My mind did explode again. I was trying to clean up the shelves in my 7-year-old daughter’s room. The room itself is pretty okay, but the toyboxes are full of the weirdest crap I can imagine. Of course, there are ESSENTIAL pieces of paper that she calls “childhood memories.” Stones, shells, and so many treasures. Naturally, she did not remember those did exist before I found them. But the real problem was the THINGS which cannot even be called toys. Tiny plastic figures, weird EYE-BALLS, fake teeth of vampires, which no-one can use in real life. Where did all this nonsense come from, and why? Who was the genius that decided to start producing those items?
Whose fault is this?
So, I am curious – whose fault is this? I also have two additional questions:
- Why are these in my house?
- Why have these ever been produced?
The answer to the first question is probably: Because I let them in. (The kid has two parents, though.) I have bought her too many chocolate surprise eggs, for sure (those are illegal in the USA, but whenever we have visited Europe). I can see now the wisdom of not having those available. Also, I was not always this strict and eco-oriented. But even now, I don’t fully control what other people and family members buy for my child. While I can tell that my kid used to love My Little ponies and Equestrian girls, it seems that also the birthday goodie bags had a role play in this mess. I have not had the heart to tell my daughter not to take one. And hand over my heart, I am guilty as well… I used to put some really weird stuff in those bags when she had her parties a few years ago – only to get rid of the duty. Not anymore, I promise.
And then to the second question: Manufacturers do not produce items that no-one buys. The power is in our wallets. These exist because someone buys them. Please, let’s stop – no-one needs these. They have no purpose, and not any of these can be recycled on the curbside. Can you imagine we use fossil fuels to produce these and simultaneously accelerate climate change? For this and other useless stuff.
So, what do you think? Where does the responsibility land? Who is responsible for all these planet harming unnecessities being produced? Are the problem the consumer, businesses, or governments and legislation?
Consumers are the ones that make the purchasing decision in the end. If we stop buying these kinds of items, they will disappear. (Even though the plastics as the material will stay forever, but you know what I mean). But is being sustainable only our responsibility? Especially if suitable alternatives are not always on the market or available? It should not be only on our shoulders. Don’t the companies and businesses have any ethics about what they sell or produce? I guess most of them do not. You know how it goes: “It is not the fool who asks but the one who pays.” But if the legislation AND the individuals would push businesses in a more sustainable direction, that would make a difference.
Governments and bigger organizations such as the EU and UN draw the main lines. Legislation tells or could tell the companies and businesses what they are allowed to do and produce and how. And according to what we see happening, it sometimes looks like that there is a belief that the economy, the power that runs the world, and which we need for sure, cannot be supported by being sustainable. And that is a lie.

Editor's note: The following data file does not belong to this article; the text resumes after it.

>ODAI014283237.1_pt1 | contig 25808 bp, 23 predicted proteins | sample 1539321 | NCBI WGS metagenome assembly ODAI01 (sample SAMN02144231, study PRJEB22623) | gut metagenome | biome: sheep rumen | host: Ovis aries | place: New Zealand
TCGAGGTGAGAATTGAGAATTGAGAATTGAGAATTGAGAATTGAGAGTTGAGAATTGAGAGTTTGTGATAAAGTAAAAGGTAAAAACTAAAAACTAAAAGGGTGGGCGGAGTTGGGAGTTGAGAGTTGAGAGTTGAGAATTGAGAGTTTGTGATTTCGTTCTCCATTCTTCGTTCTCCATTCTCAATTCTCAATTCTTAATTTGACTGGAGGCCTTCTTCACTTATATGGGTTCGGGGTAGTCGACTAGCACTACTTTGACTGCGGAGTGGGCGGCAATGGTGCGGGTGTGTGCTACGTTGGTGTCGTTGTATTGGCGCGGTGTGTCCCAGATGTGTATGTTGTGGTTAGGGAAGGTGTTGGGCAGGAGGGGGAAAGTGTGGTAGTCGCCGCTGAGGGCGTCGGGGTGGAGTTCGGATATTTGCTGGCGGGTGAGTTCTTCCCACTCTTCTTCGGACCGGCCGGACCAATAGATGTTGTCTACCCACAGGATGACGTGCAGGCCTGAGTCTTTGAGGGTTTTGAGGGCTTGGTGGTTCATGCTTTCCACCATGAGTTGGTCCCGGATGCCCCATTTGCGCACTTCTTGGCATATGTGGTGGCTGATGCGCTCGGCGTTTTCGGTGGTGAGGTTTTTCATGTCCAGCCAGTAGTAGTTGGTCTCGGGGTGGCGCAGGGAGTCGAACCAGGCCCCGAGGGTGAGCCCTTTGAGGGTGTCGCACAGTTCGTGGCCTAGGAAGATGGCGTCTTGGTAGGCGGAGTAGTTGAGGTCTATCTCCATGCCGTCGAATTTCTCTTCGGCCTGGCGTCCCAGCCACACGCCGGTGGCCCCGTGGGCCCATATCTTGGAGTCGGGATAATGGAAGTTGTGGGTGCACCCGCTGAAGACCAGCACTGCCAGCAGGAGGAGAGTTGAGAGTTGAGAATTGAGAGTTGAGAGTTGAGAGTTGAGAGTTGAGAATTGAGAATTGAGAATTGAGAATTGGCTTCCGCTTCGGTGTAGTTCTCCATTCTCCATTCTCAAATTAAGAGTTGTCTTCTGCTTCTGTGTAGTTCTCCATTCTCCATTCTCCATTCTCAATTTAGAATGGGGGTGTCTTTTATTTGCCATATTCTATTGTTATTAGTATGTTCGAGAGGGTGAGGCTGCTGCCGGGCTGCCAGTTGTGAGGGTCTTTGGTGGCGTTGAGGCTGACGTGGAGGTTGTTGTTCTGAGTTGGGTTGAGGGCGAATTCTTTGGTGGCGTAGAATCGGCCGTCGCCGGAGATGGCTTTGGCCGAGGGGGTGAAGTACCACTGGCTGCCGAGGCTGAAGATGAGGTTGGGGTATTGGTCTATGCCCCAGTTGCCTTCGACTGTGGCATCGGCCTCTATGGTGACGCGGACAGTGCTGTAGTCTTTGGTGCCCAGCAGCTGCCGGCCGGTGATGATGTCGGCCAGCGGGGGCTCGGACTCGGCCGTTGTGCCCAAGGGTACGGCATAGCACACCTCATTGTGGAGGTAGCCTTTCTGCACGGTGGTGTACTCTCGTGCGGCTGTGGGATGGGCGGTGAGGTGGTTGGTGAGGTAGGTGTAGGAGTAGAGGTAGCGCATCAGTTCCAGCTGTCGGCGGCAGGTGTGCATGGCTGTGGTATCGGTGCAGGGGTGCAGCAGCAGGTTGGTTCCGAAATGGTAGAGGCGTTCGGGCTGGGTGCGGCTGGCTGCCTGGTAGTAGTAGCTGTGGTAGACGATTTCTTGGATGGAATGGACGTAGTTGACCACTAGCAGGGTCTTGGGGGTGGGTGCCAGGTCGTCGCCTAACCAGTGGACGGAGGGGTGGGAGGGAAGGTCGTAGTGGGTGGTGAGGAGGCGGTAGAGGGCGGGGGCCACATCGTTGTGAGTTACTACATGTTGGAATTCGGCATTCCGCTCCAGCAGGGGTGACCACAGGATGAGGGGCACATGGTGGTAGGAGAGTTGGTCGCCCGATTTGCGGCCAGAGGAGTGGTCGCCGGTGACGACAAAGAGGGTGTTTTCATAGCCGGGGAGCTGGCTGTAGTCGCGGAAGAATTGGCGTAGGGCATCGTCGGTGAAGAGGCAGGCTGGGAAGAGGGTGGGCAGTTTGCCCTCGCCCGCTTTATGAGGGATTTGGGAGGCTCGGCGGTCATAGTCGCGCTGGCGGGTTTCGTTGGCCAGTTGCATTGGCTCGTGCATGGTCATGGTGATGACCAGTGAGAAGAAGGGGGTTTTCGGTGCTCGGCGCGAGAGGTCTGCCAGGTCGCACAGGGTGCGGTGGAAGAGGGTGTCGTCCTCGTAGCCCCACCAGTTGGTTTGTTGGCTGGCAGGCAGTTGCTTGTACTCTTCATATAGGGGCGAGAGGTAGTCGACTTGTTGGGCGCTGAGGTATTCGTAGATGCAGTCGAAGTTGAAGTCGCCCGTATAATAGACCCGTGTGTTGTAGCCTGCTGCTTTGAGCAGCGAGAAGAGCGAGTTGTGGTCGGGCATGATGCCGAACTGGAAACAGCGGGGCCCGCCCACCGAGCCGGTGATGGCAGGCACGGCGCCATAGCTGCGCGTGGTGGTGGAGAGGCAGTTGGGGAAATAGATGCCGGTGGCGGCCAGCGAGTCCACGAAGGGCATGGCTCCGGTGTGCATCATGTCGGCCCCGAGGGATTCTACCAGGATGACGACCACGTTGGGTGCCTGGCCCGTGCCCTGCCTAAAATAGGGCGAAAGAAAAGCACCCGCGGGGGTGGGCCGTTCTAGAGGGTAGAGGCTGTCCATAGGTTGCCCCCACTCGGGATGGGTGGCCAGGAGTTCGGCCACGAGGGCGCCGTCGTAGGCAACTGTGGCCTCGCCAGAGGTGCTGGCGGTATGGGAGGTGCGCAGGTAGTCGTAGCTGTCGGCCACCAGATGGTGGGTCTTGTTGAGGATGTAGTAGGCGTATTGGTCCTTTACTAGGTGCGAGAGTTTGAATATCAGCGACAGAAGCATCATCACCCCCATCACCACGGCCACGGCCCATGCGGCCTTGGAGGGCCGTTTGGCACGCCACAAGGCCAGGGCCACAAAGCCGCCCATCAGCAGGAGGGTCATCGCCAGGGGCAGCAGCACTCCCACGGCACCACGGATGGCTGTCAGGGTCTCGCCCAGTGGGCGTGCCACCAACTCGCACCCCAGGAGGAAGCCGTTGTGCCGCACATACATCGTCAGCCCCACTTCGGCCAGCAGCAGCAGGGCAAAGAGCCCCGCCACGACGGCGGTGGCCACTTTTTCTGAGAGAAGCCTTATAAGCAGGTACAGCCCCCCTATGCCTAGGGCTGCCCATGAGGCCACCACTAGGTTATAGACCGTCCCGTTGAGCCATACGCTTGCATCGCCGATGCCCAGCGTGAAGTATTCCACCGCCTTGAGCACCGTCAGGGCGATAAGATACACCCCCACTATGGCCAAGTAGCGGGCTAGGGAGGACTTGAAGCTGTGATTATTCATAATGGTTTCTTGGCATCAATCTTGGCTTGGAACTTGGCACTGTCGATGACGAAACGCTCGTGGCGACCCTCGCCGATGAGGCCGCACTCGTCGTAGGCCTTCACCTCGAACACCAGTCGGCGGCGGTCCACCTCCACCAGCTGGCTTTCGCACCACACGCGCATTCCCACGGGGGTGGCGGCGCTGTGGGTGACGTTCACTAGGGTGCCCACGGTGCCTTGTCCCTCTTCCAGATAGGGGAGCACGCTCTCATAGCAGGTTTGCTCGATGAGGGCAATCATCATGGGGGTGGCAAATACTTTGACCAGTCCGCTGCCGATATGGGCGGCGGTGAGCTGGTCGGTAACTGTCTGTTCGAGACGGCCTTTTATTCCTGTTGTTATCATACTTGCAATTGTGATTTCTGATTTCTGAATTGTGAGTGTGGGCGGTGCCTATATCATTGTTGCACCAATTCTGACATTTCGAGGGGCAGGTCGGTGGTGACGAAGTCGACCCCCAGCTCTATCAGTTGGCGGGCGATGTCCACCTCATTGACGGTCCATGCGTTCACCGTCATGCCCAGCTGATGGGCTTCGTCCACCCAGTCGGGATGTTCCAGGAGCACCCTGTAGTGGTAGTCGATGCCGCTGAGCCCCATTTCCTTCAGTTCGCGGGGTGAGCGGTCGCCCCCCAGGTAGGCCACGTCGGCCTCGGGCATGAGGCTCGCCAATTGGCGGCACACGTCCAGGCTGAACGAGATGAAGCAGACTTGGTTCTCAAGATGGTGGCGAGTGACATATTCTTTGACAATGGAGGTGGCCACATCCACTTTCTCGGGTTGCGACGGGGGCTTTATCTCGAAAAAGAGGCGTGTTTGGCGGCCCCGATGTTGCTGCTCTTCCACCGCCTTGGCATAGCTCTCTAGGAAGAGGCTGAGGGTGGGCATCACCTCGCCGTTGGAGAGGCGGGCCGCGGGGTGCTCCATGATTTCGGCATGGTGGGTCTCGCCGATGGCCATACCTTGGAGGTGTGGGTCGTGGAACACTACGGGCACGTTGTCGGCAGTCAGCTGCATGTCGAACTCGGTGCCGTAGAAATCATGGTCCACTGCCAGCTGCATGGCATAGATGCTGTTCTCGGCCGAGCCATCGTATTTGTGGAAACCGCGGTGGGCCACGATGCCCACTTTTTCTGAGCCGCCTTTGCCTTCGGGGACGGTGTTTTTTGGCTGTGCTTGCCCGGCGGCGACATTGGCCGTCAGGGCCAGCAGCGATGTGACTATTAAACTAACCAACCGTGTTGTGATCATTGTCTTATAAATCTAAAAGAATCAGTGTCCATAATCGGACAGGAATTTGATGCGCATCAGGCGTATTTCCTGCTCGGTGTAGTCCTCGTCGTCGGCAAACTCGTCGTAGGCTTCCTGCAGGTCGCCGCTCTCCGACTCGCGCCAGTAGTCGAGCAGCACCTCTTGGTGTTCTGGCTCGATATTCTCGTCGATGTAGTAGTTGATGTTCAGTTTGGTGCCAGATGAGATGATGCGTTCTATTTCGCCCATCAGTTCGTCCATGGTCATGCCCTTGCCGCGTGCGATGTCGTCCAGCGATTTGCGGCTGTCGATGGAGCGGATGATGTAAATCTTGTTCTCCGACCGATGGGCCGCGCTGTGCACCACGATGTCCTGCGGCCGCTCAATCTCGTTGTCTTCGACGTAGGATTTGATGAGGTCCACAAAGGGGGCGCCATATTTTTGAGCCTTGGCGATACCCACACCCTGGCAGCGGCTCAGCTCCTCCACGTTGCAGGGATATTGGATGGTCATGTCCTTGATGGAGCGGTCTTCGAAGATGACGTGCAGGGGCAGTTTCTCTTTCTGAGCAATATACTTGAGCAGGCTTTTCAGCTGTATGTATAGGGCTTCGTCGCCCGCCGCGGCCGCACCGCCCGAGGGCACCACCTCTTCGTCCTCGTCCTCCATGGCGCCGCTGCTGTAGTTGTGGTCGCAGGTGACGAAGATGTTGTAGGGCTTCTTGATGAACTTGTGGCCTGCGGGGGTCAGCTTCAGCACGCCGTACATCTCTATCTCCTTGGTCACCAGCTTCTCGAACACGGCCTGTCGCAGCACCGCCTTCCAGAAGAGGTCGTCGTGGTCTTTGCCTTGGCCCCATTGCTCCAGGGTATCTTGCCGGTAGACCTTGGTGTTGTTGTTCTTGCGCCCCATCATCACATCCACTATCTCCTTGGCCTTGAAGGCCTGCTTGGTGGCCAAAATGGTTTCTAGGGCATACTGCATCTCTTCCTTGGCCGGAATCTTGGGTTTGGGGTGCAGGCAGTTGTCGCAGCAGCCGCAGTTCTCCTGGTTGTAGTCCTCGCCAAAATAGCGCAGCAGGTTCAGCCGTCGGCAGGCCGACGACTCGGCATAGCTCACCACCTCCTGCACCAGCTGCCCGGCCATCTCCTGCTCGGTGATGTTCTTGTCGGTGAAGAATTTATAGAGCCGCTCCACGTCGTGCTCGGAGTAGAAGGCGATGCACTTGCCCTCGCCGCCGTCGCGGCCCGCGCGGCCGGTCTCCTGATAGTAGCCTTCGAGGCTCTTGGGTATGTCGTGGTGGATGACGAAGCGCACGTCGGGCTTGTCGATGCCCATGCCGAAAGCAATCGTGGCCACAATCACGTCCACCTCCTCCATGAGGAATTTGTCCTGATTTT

- My fault
- Most of us fault
We are not powerless!
Our choices and consumption habits have so much power in them. Why not use that? Also, we have the chance to teach sustainable values to our children. EVEN IF society would not do so, and despite the legislation and companies allow harmful things and items to be available. Our children are our children and our responsibility at the end. We can help this planet to survive for them. It is a comforting fact, but it requires our awareness and action.
What will I do with those plastic essentials I gathered ( I got over a pound of those.) I let her keep the ponies that she used to collect – the big sister even made a pony world for her with lights and everything. But all the others – those will silently disappear and find their way to our local recycling center. They do accept plastic “toys.” I shall pray these will fall in that category. And I hope the new life of these items will end up being material of something extremely essential we could not live without.
My absolute favorite was the squeezy unicorn. When you squeeze it, a glitter bulb sticks out from its bottom side. Why? The unicorn itself had got broken and disappeared, and these glitter-filled intestines were left behind. Essential and sustainable.
I also want to add a fun fact, just for thoughts. There is an air purifier in my daughter’s room. It counts and recognizes different sizes of particles in the air, as well as NO2, and VOCs (Volatile organic compounds). Whenever I start to go through her miscellaneous boxes, the VOC levels jump from green, pass to yellow, straight to the orange level. We don’t know what’s in our children’s stuff – do we?